What’s the Difference Between a Short Sale and a Foreclosure?

House with sold sign in the front yard.

Foreclosure, REO or short sale … What’s the difference?

As a potential home buyer, you’ve probably already come across the terms “short sale,” “foreclosure,” and “REO property.” Although it can be confusing, it’s important to understand the details and differences in these types of properties, especially if you are considering purchasing one. What is a Short Sale?

A short sale is when the lender is willing to take less than the full loan payoff amount for an owner’s property. Generally, short sales are done to avoid foreclosure. Neither the owner nor the lender wants foreclosure, as it can be a very costly and unpleasant process. A home owner who has not been able to make their mortgage payments can apply for a short sale, but lenders are not obligated to accept it. Lenders take each short sale application on a case-by-case basis. Sometimes the loss a bank would take on a short sale is less than the loss they would take if the property went into foreclosure. In a short sale situation, the home owner’s name is still on the title and they are still considered the seller. The bank is simply entering into an agreement to accept less than what is owed on the property.

The term “short sale” can be misleading. The word “short” refers to the amount of money received by the lender, not the amount of time to complete the transaction. It can be a long process with many individuals and departments within the financial institution involved. If you put in an offer to buy a short sale property, it can take months to hear whether or not your offer is accepted. Also, because the lender is already taking a loss, negotiating on things like price, appliances or repairs is generally not an option.

What is Foreclosure?

Foreclosure is when a bank takes full possession of a property and the owner is no longer a party in the sale of the home. Foreclosed properties can be put up for auction at a trustee sale at a county court house. It’s recommended that only seasoned investors should participate in this highly risky purchasing process. When buying a foreclosed home from a trustee sale, you risk encountering serious problems that are ordinarily handled by a real estate agent or other professional. These problems can include title issues, IRS liens, or the property still being occupied.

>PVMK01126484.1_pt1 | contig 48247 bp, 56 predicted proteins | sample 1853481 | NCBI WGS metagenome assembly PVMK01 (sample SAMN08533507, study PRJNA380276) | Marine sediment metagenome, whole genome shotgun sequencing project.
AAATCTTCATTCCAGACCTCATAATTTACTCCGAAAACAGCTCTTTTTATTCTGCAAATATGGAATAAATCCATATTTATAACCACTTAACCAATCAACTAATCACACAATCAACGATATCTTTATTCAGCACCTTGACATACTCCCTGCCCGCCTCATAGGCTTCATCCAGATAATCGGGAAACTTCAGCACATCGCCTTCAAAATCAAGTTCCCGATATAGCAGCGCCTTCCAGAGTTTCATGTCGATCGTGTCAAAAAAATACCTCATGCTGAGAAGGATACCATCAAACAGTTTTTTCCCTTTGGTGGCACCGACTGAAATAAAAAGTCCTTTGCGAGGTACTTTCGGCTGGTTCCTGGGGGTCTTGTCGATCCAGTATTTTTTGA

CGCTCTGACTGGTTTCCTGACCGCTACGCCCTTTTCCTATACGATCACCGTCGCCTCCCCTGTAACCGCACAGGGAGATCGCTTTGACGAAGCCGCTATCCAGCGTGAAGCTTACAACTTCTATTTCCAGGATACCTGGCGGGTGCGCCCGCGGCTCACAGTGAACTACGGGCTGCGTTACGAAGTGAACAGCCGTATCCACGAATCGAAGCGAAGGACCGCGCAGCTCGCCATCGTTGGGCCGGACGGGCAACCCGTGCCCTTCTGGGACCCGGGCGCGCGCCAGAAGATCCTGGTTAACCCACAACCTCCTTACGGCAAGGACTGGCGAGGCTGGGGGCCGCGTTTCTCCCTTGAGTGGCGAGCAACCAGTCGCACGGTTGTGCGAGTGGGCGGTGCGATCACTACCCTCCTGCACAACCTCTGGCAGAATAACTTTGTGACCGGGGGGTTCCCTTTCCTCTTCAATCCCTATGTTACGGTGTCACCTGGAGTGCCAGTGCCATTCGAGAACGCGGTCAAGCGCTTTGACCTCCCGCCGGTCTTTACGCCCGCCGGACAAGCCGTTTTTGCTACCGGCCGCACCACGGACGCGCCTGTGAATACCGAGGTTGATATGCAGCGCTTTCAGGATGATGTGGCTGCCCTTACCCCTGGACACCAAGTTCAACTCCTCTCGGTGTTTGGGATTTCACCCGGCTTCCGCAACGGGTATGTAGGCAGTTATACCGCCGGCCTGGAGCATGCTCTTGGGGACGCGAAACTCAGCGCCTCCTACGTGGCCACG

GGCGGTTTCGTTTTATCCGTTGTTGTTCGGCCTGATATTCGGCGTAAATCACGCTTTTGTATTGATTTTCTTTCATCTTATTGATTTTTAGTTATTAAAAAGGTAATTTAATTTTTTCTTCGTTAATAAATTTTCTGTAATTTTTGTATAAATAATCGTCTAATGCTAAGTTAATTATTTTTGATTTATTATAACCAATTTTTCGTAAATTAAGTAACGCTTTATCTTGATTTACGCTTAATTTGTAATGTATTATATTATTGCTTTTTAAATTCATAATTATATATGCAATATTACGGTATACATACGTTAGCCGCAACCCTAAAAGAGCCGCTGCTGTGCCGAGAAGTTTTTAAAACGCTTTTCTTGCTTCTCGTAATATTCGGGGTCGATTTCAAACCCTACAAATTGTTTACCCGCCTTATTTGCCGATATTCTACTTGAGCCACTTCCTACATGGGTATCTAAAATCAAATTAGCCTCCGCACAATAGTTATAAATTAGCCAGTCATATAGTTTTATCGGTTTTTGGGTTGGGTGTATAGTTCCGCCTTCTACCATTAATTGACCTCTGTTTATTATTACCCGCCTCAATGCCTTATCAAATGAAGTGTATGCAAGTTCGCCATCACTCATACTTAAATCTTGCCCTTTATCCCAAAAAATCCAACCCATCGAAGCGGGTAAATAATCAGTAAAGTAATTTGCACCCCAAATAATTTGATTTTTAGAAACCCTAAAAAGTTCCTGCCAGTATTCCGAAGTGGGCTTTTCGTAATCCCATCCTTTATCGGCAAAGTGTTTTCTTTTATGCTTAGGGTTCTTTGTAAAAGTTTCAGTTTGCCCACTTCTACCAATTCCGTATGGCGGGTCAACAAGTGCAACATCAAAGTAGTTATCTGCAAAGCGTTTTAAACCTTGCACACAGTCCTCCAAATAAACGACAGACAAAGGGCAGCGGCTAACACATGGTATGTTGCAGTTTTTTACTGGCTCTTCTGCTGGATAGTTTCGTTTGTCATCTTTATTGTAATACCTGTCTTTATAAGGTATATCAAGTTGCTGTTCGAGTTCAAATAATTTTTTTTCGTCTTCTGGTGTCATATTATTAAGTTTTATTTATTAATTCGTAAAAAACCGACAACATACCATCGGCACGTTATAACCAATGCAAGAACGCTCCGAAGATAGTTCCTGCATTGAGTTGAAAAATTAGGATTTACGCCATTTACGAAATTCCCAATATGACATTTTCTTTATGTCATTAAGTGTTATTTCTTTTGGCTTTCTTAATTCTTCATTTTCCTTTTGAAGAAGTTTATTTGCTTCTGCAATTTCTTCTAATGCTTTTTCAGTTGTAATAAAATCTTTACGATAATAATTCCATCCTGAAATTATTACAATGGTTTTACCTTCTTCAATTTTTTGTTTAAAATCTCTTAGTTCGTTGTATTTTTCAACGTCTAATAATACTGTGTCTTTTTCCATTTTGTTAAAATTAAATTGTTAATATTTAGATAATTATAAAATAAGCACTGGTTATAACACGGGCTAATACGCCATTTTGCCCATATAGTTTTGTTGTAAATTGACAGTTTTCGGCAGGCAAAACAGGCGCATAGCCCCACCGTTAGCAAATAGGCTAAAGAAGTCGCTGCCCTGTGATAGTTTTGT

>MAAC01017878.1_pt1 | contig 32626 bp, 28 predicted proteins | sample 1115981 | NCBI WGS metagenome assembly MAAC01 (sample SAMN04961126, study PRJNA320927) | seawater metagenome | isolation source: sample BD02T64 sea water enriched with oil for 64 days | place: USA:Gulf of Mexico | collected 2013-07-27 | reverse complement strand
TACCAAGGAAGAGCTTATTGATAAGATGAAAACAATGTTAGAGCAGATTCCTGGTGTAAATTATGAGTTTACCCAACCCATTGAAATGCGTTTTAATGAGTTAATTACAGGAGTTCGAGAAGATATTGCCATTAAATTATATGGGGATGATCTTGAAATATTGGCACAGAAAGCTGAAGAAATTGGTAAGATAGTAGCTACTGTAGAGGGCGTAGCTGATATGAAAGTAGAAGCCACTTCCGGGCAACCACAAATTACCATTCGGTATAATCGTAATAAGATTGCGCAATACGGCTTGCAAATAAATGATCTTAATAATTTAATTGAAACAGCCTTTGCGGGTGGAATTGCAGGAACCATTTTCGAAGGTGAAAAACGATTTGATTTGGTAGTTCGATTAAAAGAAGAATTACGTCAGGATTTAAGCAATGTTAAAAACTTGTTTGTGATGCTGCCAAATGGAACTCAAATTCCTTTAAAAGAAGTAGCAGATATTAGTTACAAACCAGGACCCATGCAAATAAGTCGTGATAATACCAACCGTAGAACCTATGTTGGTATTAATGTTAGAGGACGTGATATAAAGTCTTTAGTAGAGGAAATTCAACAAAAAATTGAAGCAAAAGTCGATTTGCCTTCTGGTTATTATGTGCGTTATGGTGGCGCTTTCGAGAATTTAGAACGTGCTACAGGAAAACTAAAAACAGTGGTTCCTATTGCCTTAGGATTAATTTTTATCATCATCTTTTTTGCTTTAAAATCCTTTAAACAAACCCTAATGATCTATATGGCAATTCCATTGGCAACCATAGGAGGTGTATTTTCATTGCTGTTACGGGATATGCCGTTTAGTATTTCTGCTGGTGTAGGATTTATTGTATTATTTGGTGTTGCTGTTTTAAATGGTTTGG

If, for whatever reason, a property does not sell at the court auction, it becomes an REO (Real Estate Owned) property. This is when the bank must take the property back and list it. Usually, banks will hire a real estate agent to list, market and sell the property. Since banks are in the business of lending money, they don’t want to deal with real estate. Searching REO properties is often a great way to find a good deal on a home. REO listings cost banks money that they don’t want to spend, so they may be listed at lower than market value in order to sell quickly. Foreclosed properties are almost always sold “as is”, with the bank or mortgage lender not in a position to make repairs or improvements to the home.

Distressed Property Types At A Glance

Short Sale:
* Owner’s name still on title
* Lender willing to accept less than full payoff amount
* Very long, complicated process
* Typically done to avoid foreclosure

Foreclosure:
* Bank has possession of property
* Auctioned at trustee sale in a courthouse

REO Property:
* Properties that didn’t sell at trustee sale
* Bank-owned
* Great opportunity for the average buyer to find a good deal

Mortgage For Short Sale or Foreclosure

Interested in taking out a mortgage to finance the purchase of a short sale or foreclosure? According to Brian Mitchell, Sales Manager with Gateway Bank Mortgage, a North Carolina mortgage lender, “it can be tough to decide when to lock in an interest rate.” Because these transactions have a less predictable timeline there is a risk of locking in too early, and then having to pay costly extensions. Mitchell recommends “working with both a real estate agent and mortgage professional experienced with short sales or foreclosures. This way they can work closely together and determine when in the process to lock the rate, and how to best keep things moving forward towards closing.”

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